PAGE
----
Responding To A Resource Disaster : American Lobsters In Long Island Sound 1999-2004
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Responding To A Resource Disaster : American Lobsters In Long Island Sound 1999-2004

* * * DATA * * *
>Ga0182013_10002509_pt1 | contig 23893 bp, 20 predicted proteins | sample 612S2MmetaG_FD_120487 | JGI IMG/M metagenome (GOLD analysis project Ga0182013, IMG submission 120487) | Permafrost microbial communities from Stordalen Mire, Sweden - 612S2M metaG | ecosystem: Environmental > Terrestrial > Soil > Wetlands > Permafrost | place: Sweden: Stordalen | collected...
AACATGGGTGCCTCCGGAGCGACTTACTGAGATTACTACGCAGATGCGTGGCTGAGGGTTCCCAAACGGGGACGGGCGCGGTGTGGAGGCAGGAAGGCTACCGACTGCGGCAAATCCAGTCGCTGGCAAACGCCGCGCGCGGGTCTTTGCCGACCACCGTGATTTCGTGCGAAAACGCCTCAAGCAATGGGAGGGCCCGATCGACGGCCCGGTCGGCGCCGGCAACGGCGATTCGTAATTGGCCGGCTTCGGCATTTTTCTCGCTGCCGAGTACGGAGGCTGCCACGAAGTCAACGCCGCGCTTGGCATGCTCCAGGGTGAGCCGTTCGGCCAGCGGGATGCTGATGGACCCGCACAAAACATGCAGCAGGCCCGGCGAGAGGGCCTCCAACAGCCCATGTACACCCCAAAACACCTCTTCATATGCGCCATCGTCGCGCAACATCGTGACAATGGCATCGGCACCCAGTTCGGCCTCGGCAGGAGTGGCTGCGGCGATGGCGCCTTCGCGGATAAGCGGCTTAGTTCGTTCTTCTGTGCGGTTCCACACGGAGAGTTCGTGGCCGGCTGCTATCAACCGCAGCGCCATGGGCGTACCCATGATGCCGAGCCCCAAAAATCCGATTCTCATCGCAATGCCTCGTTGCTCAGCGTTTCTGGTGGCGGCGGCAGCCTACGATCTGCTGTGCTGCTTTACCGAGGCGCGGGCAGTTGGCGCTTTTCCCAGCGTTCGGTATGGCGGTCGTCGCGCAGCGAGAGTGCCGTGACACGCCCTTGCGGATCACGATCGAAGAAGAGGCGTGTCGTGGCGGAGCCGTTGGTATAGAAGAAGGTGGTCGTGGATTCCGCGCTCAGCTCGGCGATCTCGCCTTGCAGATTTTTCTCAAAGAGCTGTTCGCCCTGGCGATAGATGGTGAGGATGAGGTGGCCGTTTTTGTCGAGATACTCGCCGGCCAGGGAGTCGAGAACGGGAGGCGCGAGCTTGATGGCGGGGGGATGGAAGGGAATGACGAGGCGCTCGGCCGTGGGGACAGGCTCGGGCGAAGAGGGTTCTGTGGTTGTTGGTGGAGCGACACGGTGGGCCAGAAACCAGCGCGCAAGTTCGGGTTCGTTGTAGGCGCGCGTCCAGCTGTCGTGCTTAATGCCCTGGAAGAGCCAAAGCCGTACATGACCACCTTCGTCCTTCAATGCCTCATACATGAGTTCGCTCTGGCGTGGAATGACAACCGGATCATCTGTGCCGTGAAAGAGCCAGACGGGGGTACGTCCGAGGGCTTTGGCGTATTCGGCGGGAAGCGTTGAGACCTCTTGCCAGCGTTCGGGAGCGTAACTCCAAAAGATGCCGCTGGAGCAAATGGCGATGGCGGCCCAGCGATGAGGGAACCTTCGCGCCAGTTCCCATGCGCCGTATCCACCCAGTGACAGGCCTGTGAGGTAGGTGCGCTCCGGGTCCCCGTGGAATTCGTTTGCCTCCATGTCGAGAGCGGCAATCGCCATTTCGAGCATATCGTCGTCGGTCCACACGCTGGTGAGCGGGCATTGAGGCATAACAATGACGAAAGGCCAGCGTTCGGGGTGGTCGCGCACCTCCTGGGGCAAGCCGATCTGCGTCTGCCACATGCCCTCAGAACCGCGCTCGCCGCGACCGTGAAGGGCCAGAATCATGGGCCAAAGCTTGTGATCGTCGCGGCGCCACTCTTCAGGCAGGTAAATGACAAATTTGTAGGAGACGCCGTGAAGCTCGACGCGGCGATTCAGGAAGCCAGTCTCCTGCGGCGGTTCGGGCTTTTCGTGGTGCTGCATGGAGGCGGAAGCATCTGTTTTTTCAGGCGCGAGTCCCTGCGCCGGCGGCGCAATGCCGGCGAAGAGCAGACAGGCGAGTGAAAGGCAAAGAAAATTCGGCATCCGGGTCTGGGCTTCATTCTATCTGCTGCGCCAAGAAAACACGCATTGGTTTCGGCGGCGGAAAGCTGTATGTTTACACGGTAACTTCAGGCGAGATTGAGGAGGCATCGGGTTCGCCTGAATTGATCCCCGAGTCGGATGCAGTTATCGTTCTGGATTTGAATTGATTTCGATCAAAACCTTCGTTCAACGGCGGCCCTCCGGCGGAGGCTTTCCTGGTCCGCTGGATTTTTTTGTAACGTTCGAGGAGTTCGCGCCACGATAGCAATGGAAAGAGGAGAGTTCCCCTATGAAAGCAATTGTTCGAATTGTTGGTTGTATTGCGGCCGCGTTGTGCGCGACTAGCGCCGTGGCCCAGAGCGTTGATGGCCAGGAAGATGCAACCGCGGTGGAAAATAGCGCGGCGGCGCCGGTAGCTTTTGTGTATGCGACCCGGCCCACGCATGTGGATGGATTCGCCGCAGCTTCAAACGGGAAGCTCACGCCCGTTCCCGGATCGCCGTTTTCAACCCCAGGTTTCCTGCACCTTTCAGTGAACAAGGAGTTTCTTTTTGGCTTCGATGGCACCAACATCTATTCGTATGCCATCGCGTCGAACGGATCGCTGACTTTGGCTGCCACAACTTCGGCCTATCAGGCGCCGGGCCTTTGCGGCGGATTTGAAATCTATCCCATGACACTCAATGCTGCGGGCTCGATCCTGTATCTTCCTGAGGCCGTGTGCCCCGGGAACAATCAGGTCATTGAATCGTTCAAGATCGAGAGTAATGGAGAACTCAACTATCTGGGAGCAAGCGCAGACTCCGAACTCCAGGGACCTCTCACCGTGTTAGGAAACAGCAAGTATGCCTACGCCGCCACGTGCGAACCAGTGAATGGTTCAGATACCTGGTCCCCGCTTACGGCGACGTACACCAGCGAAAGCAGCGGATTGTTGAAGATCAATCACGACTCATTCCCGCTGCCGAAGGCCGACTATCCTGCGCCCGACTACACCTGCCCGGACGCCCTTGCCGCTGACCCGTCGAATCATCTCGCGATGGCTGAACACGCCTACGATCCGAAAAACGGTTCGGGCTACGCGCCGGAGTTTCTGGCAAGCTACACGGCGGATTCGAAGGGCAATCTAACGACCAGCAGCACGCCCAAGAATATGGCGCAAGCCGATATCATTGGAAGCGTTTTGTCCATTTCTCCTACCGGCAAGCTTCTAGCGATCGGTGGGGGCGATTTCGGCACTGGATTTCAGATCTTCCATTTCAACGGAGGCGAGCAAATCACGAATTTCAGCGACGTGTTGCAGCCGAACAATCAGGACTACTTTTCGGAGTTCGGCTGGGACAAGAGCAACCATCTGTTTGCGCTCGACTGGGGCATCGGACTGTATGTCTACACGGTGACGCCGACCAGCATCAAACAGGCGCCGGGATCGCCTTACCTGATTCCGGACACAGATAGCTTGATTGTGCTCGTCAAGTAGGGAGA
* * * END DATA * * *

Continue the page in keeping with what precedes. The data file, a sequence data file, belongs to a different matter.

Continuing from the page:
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    In the fall of 1999, the American lobster (Homarus americanus) resource in western Long Island Sound (Connecticut and New York) experienced a significant mortality event. State and federal landings data indicate that prior to the die-off, bi-state commercial lobster harvests ranged from 7 to 11.7 million lbs. annually, valued at $18 to $40 million. Twelve hundred resident commercial lobster licenses were issued in 1998; in 2002, fewer than 900 lobstermen remained licensed. Commercial harvests of LIS lobsters totaled about 1. 6 million lbs. in 2004, worth slightly less than $7 million. Documentation supplied by the two state resource management agencies in collaboration with the commercial lobster industry resulted in a Department of Commerce declaration of a 'commercial fishery failure due to a resource disaster'. Strong bi-state Congressional support led to an appropriation of $13.9 million in disaster assistance: $7.3 million for economic relief and $6.6 million for resource monitoring and assessment, and to support a research initiative to investigate the potential causes of the mortality event. Connecticut and New York also contributed research support, as well as the U.S. Environmental Protection Agency, Long Island Sound Office (Table 1). Sixty-five scientists at 30 institutions and agencies nationwide participated in the research initiative, investigating the effects of environmental factors, mosquito control pesticides, and disease on the physiology and health of American lobsters. The results indicate that the physiology of the lobsters was severely stressed by sustained, hostile environmental conditions, driven by above-average water temperatures. A new lobster disease, paramoebiasis, was identified as the proximate cause of death for the majority of lobsters examined by pathologists. Laboratory studies demonstrated that the pesticides used for mosquito control have sub-lethal or lethal effects on lobsters, based on concentration and time of exposure; however, modeling exercises indicate it is unlikely that the concentrations of individual pesticides in western Long Island Sound were high enough to cause the mortality event.
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